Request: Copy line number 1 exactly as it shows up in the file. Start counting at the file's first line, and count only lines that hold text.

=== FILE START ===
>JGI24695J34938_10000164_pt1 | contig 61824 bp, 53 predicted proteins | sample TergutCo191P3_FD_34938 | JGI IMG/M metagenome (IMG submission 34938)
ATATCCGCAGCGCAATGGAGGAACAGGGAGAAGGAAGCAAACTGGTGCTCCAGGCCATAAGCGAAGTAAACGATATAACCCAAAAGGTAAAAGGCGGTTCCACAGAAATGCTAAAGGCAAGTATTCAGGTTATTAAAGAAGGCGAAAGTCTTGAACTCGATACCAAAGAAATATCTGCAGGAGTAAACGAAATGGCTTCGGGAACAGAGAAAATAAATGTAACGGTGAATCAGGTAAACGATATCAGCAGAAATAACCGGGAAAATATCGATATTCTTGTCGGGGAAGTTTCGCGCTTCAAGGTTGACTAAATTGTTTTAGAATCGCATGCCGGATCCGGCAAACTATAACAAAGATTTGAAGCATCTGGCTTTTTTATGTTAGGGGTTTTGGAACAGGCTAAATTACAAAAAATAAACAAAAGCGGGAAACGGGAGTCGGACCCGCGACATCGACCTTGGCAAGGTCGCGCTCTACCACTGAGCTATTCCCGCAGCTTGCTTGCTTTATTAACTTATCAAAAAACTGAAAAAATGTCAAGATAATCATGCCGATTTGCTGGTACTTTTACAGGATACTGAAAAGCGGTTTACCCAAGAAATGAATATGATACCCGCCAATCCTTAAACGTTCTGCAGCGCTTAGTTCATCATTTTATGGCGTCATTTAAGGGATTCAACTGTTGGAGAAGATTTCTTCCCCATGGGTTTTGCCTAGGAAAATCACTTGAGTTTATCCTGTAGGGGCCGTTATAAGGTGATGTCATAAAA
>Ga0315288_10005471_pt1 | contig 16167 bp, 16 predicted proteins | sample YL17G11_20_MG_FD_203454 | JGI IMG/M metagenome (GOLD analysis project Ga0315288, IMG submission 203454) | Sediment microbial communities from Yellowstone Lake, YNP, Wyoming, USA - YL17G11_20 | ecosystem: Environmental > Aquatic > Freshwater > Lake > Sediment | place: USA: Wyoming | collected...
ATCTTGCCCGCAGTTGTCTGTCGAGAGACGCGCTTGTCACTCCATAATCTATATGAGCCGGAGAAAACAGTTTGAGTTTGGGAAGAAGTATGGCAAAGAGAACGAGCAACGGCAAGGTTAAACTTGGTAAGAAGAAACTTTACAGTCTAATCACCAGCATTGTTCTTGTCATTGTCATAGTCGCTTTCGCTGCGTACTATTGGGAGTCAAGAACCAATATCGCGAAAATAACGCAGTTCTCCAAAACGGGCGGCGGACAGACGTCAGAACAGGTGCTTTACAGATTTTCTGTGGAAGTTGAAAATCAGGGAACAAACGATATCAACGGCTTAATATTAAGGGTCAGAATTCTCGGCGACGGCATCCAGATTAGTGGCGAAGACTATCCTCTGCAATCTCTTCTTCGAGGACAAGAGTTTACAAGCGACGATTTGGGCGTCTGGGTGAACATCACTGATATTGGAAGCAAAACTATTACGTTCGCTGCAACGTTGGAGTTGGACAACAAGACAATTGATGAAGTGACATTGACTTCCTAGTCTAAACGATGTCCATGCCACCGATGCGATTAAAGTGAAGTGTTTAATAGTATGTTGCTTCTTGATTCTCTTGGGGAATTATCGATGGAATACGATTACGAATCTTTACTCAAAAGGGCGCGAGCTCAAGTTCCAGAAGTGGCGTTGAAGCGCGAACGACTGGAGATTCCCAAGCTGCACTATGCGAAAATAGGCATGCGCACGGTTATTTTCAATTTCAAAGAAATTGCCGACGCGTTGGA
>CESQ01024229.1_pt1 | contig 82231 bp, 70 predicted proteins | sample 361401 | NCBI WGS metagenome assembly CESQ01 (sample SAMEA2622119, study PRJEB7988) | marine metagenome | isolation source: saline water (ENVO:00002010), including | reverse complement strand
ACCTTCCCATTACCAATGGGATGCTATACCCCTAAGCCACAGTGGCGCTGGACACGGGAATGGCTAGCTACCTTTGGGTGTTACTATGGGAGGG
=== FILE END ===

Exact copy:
>JGI24695J34938_10000164_pt1 | contig 61824 bp, 53 predicted proteins | sample TergutCo191P3_FD_34938 | JGI IMG/M metagenome (IMG submission 34938)